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How to Defend Against Reply-Chain Phishing When It’s Hard to Spot

How to Defend Against Reply-Chain Phishing When It's Hard to Spot

Just about everyone is now familiar with the term “phishing.” These are messages that employ social engineering tactics to trick people into doing things, such as clicking on malicious links, downloading dangerous attachments, or sending passwords or other personal details.

Phishing is unfortunately very common. Last year, 83% of organizations experienced phishing attacks coming through their networks. Approximately 30% of all phishing emails are opened, which is why phishing remains so prevalent… simply put, it works. 

Companies have done things to ward off phishing attacks, such as putting in firewalls, installing email filtering, and training employees in security awareness. But one thing that makes this type of attack challenging to overcome is that attackers keep upping their game and evolving tactics.

The latest tactic is to slide a dangerous phishing message inside an ongoing email conversation. This is when two or more people are copied on an email chain and continue replying to add their thoughts to the ongoing conversation.

Now, you wouldn’t expect to get a phishing email in this way, which is what makes reply-chain phishing so dangerous.

How Does Reply-Chain Phishing Work?

The first thought when you hear about reply-chain phishing is, “How can a scammer insert their email into an email thread?” This attack is done in conjunction with business email compromise (BEC). 

Business email compromise rose 80% in certain sectors in 2020 and was experienced by 65% of organizations.

Simply put, BEC is when an employee’s email address is breached. The hacker somehow gains access to the password and is able to send and receive emails as that person.

When this happens, the person that has had the account breached often doesn’t even know about it. Smart attackers will stay quiet. They’ll gather emails of value and look for potential email conversations in which they can insert a convincing phishing message.

The attacker then replies to the ongoing email chain as if they were one of the legitimate participants. The others in the chain don’t typically suspect phishing for a few reasons:

  • The email comes from someone they know, and from that person’s email address
  • The hacker can often craft a convincing reply because they’ve been able to read the ongoing thread
  • Most people don’t realize that phishing can be sent in this way

The scammer will add an attachment or link and ask the recipients to open it. They may even ask for personal information if they happened to breach the account of a supervisor or person with an authoritative position.

What Can You Do to Avoid Falling for Reply Phishing?

Reply-chain phishing is harder to spot than one-off phishing messages because they’re inserted into an ongoing conversation. However, there are some things you can do to prevent this type of attack from causing a breach in your organization.

Make Employees Aware of the Possibility

First, you want to make your employees aware that phishing can be inserted into legitimate email conversations and sent from familiar email accounts. Train them to use the SLAM phishing detection method on all emails, not just those from unknown addresses.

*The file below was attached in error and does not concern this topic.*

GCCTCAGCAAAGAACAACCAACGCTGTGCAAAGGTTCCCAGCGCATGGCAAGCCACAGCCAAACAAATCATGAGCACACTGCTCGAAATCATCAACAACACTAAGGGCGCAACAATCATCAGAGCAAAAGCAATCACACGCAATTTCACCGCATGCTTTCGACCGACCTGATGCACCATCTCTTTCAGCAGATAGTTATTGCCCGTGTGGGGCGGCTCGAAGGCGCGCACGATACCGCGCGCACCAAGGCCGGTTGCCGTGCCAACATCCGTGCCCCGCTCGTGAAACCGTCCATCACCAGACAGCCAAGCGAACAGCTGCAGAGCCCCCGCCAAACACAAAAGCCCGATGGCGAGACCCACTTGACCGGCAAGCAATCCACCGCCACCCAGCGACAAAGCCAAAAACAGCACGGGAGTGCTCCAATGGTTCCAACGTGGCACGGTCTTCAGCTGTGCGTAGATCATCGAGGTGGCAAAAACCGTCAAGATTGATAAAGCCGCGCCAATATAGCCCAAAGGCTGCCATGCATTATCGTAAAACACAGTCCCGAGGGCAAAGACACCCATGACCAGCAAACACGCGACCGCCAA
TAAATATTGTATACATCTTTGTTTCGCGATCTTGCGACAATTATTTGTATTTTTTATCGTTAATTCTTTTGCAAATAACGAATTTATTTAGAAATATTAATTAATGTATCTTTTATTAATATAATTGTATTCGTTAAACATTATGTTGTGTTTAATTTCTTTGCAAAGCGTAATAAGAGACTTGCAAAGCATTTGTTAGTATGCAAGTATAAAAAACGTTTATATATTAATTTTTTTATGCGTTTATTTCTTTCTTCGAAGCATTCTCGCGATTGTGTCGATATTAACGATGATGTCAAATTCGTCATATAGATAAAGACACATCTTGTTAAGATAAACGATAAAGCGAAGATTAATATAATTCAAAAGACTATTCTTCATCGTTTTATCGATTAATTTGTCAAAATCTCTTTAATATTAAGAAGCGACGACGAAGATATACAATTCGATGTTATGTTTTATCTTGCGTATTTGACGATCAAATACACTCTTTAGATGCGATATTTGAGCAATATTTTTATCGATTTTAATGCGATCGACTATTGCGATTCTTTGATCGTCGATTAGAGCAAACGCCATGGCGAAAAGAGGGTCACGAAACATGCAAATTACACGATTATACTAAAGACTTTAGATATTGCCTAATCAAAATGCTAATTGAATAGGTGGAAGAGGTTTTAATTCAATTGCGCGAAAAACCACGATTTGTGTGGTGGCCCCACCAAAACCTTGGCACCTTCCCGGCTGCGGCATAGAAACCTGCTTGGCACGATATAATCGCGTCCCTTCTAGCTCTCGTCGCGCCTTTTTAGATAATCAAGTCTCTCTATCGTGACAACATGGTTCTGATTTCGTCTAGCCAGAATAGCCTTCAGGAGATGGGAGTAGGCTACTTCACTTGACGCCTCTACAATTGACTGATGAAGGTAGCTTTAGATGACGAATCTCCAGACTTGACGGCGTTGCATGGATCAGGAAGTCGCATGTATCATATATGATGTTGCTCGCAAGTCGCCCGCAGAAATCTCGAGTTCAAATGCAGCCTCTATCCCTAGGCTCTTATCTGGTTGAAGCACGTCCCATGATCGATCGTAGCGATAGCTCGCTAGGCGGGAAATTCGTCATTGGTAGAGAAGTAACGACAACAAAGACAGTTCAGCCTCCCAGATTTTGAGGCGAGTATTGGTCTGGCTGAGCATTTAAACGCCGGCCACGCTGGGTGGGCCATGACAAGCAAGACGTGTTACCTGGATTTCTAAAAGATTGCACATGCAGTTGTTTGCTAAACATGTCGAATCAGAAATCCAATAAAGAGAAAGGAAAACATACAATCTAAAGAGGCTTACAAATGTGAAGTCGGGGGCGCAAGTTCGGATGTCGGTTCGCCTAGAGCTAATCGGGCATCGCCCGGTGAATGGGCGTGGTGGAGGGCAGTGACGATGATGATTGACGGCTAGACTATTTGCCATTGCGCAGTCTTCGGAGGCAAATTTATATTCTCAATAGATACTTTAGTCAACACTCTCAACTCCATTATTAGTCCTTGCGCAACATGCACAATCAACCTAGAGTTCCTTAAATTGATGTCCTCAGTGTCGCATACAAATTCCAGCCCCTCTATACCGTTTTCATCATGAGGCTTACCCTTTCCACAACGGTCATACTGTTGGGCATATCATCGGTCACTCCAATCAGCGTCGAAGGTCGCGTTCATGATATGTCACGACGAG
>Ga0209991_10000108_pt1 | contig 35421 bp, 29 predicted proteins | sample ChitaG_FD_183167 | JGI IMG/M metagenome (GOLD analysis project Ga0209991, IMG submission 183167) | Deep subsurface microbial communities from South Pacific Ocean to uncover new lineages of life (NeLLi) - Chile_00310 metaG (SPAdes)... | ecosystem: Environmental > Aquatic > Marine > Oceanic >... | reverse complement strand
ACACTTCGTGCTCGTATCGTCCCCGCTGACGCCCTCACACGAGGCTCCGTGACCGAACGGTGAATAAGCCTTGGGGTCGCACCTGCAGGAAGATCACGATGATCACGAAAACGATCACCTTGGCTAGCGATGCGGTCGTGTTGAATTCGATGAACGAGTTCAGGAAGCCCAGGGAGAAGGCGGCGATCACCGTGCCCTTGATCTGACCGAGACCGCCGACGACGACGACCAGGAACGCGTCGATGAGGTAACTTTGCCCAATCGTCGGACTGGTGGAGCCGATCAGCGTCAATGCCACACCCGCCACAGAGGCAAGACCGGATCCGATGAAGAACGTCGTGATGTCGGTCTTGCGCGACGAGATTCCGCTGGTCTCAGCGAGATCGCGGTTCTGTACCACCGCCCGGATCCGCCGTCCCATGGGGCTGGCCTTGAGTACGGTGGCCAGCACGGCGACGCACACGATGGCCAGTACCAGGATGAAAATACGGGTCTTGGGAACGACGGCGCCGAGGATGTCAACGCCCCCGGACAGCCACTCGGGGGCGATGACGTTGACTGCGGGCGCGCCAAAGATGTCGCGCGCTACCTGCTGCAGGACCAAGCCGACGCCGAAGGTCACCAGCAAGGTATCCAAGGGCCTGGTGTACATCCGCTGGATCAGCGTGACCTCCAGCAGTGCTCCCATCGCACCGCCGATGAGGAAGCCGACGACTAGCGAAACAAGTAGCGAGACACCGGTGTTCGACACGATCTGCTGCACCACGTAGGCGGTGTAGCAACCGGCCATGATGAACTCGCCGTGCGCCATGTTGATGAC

Being aware can help them catch something that might sound slightly “off” in a colleague’s reply and prompt them to double-check authenticity with the sender by phone or in person.

Increase Business Email Compromise Defenses

If email accounts can’t be compromised, then it’s nearly impossible for an attacker to conduct a reply-chain phishing attack. Make email account security a high priority. 

Here are some ways to reduce the risk of your email account being breached:

  • Add multi-factor authentication to email accounts
  • Require the use of strong passwords
  • Use a business password manager, so employees won’t feel the need to use easy passwords and reuse passwords
  • Audit email accounts regularly for suspicious activity 

Use Advanced Security, such as “Safe Links” and “Safe Attachments”

Inquire with your email service provider or IT provider about advanced features you can use to better secure email and fight phishing. For example, Microsoft 365 has two options in certain business plans called “safe links” and “safe attachments.”

These security features use AI and machine learning to look for and block any suspicious links or attachments, even those being sent internally. This feature also extends to messages in Microsoft Teams.

Many platforms like M365 are now using these advanced AI features to improve email and data security, but you often need to enable the feature to benefit.

Watch Out for Urgency Triggers

One thing that often gives a phishing scammer away is that they always want you to act in a hurry. They know that if you have time to think about an email request or double-check the message, you might realize it’s a fake. Thus, they’ll often use terms like “this needs to be done now!” or “I need you to review this immediately.”

Any urgency triggers like this should increase your skepticism, and you should actually take a step back and thoroughly review the message and, if needed, verify it in another way with the purported sender.

Improve Email Security & Reduce Risk with GEEK911

Phishing may be getting sneakier, but defense solutions are also getting more sophisticated. GEEK911 can help your Silicon Valley area business put advanced anti-phishing techniques in place to reduce your risk.
Schedule a consultation by calling 1-866-433-5411 or reach us online.

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